Results 1 to 6 of 6
Like Tree1Thanks
  • 1 Post By HallsofIvy

Math Help - points in proof of homogeneous DE

  1. #1
    Member
    Joined
    Aug 2011
    Posts
    84

    points in proof of homogeneous DE

    I have a question about the proof of this elementary DE, the calculations are easy
    \frac{dy}{dt}+a(t)y=0\rightarrow \left | y(t)\right|=exp(-\int a(t)dt+ca)\rightarrow |cexp(-\int a(t)dt)|=c
    -not sure if you can add the integral into the absolute value
    y(t)exp(\int a(t)dt) is a continuous function of time
    -I'm not sure how this is assumed to be continuous in time?
    If the absolute value of a function g(t) is constant then g must be constant,
    Proof:
    If g isn't constant there exists t1,t2 for which g(t1)=c, g(t2)=-c. By the intermediate value theorem g must achieve all values between -c and +c which is impossible if |g(t)|=c
    -but if g(t)=x or d then why does it necessarily equal c and -c
    Last edited by mathnerd15; May 28th 2014 at 11:08 PM.
    Follow Math Help Forum on Facebook and Google+

  2. #2
    Member
    Joined
    Aug 2011
    Posts
    84

    Re: points in proof of homogeneous DE

    I misposted the equation it should read
    \frac{dy}{dt}+a(t)y=0\rightarrow \left | y(t)\right|=exp(-\int a(t)dt+c)\rightarrow |y(t)exp(-\int a(t)dt)|=c
    Follow Math Help Forum on Facebook and Google+

  3. #3
    MHF Contributor

    Joined
    Apr 2005
    Posts
    15,370
    Thanks
    1314

    Re: points in proof of homogeneous DE

    -I'm not sure how this is assumed to be continuous in time?
    You are given that dy/dt exists, y is differentiable so continuous. Any integral is continuous, the exponential of a continuous function is continuous, and the product of two continuous functions is continuous. That's why y(t)exp(\int a(t)dt) is continuous.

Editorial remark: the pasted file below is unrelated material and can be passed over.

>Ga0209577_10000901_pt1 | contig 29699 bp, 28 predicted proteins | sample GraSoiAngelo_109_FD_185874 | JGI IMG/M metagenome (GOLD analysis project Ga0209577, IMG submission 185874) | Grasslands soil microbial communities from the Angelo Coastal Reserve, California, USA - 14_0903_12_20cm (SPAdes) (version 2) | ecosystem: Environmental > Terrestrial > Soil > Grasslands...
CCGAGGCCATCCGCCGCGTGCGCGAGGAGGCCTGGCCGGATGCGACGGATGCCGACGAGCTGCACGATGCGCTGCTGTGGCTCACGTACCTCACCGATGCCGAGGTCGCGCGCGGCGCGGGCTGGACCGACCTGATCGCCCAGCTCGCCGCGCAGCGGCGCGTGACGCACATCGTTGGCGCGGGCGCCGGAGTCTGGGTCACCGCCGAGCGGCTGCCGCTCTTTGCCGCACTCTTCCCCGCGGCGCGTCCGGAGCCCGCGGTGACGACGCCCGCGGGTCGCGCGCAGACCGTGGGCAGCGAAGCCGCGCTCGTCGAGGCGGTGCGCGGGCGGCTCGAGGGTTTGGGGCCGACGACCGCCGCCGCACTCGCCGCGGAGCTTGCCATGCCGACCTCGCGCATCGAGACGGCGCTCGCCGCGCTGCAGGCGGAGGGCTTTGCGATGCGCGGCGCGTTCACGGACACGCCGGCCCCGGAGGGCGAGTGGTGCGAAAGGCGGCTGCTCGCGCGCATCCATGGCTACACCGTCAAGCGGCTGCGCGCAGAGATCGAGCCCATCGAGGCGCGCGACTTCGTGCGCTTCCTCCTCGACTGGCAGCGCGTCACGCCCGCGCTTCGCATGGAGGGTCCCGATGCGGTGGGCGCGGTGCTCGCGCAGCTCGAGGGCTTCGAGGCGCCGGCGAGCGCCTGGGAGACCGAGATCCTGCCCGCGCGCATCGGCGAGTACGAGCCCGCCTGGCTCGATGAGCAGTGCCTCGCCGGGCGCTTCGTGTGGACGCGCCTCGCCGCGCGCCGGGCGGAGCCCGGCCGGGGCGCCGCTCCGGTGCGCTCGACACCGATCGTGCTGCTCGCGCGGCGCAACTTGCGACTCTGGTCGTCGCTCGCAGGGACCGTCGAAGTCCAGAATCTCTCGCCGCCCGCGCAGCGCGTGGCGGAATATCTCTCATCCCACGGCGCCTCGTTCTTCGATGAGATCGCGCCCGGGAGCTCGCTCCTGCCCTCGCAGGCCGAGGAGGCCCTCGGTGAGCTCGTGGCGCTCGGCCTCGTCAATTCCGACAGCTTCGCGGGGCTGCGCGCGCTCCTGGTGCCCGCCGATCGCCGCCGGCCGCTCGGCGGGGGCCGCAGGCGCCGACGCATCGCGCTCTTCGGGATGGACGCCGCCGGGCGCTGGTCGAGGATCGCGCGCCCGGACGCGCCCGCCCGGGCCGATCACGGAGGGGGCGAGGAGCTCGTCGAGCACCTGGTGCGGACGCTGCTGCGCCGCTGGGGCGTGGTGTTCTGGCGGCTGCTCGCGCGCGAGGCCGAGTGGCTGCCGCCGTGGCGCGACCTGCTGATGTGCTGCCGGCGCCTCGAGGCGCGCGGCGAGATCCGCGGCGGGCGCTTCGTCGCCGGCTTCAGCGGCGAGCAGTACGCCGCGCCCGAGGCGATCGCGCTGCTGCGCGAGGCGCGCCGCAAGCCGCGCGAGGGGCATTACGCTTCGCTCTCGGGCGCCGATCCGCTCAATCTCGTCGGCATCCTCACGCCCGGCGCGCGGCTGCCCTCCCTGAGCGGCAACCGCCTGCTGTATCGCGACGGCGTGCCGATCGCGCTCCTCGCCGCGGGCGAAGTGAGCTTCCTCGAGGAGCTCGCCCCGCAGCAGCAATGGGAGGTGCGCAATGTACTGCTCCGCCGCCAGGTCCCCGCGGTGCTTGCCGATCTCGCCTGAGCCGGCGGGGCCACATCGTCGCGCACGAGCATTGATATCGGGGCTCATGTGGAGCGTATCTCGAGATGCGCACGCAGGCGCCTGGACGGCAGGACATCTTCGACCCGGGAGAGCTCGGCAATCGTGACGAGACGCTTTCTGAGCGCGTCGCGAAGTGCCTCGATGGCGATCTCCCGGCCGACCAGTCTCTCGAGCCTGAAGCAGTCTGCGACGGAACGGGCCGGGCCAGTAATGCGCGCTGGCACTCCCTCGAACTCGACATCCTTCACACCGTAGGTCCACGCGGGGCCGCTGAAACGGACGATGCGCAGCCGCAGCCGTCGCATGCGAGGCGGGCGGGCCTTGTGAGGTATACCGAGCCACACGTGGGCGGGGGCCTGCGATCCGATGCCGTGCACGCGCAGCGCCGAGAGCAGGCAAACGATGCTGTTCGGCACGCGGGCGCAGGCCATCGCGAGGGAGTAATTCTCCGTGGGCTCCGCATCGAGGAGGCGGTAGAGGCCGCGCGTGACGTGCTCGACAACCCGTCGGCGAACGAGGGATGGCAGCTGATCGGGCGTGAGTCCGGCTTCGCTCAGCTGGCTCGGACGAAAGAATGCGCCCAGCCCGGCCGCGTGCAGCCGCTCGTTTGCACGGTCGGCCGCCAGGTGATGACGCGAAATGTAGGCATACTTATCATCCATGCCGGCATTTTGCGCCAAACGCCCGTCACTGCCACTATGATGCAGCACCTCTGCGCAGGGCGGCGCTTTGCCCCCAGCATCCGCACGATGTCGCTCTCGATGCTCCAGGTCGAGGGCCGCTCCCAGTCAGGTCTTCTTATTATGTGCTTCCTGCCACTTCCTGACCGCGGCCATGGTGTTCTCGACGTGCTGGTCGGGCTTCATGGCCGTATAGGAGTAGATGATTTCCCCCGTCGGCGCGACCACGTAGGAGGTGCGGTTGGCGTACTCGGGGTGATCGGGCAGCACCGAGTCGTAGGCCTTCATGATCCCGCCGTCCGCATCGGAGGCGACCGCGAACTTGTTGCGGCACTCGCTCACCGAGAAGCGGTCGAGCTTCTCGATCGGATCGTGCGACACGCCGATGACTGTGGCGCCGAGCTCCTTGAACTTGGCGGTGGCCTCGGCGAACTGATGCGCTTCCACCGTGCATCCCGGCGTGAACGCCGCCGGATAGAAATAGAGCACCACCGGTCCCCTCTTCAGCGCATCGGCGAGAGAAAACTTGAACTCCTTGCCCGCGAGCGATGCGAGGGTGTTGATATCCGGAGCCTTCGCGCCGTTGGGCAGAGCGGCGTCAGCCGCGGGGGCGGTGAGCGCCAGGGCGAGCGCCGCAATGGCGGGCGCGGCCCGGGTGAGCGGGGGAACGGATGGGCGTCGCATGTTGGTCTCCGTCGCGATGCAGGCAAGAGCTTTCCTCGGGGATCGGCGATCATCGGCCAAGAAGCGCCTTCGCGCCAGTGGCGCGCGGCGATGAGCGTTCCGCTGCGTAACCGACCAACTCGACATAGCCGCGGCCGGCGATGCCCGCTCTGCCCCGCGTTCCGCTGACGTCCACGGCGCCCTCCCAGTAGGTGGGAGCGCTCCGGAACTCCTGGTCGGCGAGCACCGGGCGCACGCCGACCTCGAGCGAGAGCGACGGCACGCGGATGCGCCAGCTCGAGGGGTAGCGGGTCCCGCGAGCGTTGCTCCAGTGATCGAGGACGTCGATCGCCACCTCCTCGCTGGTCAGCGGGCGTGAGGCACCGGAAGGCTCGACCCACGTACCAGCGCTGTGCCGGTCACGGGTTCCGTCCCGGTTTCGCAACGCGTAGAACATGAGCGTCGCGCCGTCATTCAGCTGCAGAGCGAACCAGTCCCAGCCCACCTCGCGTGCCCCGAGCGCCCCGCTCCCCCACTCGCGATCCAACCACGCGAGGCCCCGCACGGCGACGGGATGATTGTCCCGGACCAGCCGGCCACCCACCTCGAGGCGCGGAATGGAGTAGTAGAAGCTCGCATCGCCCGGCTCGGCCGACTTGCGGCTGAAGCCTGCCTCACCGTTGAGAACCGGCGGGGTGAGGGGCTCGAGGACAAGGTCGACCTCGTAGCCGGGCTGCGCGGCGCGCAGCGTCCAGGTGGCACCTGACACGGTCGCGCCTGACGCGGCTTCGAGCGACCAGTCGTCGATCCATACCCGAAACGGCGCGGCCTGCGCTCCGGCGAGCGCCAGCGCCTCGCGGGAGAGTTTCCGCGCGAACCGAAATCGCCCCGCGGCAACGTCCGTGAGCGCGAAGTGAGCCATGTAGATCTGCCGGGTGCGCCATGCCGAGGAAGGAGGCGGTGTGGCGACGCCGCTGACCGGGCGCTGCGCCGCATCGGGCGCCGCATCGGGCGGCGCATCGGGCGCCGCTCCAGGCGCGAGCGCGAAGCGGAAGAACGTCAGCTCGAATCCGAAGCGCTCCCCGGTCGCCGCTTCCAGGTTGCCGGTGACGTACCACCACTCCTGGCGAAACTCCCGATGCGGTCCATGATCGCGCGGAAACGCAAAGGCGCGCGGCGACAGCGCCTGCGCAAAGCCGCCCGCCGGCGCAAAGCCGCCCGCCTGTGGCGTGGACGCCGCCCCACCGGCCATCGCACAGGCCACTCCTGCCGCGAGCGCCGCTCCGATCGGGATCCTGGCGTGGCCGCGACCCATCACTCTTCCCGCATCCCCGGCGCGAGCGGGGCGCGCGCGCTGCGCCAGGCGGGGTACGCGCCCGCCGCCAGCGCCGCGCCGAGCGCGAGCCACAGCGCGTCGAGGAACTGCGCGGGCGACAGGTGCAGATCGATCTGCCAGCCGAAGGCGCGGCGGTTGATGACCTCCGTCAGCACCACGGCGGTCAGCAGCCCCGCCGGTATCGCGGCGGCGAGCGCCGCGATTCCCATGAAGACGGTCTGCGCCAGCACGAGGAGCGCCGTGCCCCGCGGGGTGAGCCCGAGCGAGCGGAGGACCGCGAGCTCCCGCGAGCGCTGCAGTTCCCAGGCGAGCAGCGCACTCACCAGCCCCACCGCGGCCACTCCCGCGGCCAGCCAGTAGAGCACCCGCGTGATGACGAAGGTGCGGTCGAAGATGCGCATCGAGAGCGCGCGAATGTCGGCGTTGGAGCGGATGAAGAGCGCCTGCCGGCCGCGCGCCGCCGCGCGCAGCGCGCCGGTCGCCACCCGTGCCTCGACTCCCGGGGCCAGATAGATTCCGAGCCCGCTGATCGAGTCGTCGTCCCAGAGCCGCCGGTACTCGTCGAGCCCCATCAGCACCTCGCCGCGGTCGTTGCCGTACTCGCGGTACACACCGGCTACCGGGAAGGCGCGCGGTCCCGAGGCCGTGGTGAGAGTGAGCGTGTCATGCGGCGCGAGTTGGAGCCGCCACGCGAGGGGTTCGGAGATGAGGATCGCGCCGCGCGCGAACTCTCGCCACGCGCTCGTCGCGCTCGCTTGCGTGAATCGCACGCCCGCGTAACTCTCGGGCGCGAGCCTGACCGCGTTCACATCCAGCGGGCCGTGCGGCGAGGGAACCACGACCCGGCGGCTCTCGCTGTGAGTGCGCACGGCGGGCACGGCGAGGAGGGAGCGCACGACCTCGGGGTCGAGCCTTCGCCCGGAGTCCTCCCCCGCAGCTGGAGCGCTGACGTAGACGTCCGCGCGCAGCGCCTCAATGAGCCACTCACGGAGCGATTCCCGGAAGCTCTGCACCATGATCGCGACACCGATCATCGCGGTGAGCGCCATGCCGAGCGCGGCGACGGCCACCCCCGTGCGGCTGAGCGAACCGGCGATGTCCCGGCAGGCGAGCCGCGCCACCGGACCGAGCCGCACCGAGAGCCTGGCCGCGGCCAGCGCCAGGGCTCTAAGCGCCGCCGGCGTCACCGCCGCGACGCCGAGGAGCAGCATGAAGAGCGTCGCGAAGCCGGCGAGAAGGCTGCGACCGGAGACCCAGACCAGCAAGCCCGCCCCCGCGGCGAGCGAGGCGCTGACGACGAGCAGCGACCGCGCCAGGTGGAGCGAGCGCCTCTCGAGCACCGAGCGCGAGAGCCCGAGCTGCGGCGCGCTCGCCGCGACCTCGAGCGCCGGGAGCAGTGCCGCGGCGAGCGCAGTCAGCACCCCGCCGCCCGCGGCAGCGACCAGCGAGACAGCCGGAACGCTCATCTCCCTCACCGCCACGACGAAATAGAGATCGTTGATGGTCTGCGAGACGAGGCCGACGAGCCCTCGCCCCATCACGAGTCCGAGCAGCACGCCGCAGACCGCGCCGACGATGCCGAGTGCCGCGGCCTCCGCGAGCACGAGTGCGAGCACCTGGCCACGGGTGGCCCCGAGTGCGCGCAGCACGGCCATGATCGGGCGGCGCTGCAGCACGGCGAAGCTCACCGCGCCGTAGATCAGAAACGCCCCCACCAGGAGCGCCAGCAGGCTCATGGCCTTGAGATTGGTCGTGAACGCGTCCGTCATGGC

If the absolute value of a function g(t) is constant then g must be constant
    No, that's not true. The absolute value of "g(t)= 1 if t is rational, g(t)= -1 if t is irrational" is the constant 1.

    If g isn't constant there exists t1,t2 for which g(t1)=c, g(t2)=-c.
    Again, no. The function g(x)= 1 if x is rational, 2 if x is irrational has NO pair t1 and t2 such that g(t1)= c, g(t2)= -c.

    By the intermediate value theorem g must achieve all values between -c and +c which is impossible if |g(t)|=c
    -but if g(t)=x or d then why does it necessarily equal c and -c
    Are you assuming that g is continuous? You didn't say that.

    It is true that if the absolute value of a continuous function is constant, then the function is constant.
    (But "If g isn't constant there exists t1,t2 for which g(t1)=c, g(t2)=-c." is not necessarily true even for continuous functions.)
    Last edited by HallsofIvy; May 29th 2014 at 07:19 AM.
    Thanks from mathnerd15
    Follow Math Help Forum on Facebook and Google+

  4. #4
    Member
    Joined
    Aug 2011
    Posts
    84

    Re: points in proof of homogeneous DE

    then this is an error in the Braun Springer text in the early chapters. I looked at this a LONG time but instantly thought how can he come up with g(t1)=c, g(t2)=-c from assuming g isn't constant. is this a really bad book? it covers a lot of nice applications and has some interesting problems

    it bothered me so much I drank a beer and vomited. how can there be an error in this text????
    Last edited by mathnerd15; May 30th 2014 at 11:53 PM.
    Follow Math Help Forum on Facebook and Google+

  5. #5
    Member
    Joined
    Aug 2011
    Posts
    84

    Re: points in proof of homogeneous DE

    I mean you have a transcendental like y=sin(x)+1 and no value of y(t)=-c
    Follow Math Help Forum on Facebook and Google+

  6. #6
    Member
    Joined
    Aug 2011
    Posts
    84

    Re: points in proof of homogeneous DE

    what is Braun saying here in the early chapters?
    Follow Math Help Forum on Facebook and Google+

Similar Math Help Forum Discussions

  1. Colored points proof help
    Posted in the Advanced Math Topics Forum
    Replies: 2
    Last Post: October 20th 2012, 10:39 AM
  2. A proof concerning homogeneous DE's and integrating factors
    Posted in the Differential Equations Forum
    Replies: 1
    Last Post: March 23rd 2011, 05:34 AM
  3. Interior points proof
    Posted in the Differential Geometry Forum
    Replies: 2
    Last Post: March 13th 2011, 06:59 PM
  4. Replies: 1
    Last Post: December 15th 2010, 05:43 AM
  5. points proof
    Posted in the Pre-Calculus Forum
    Replies: 2
    Last Post: October 21st 2006, 11:34 PM

Search Tags


/mathhelpforum @mathhelpforum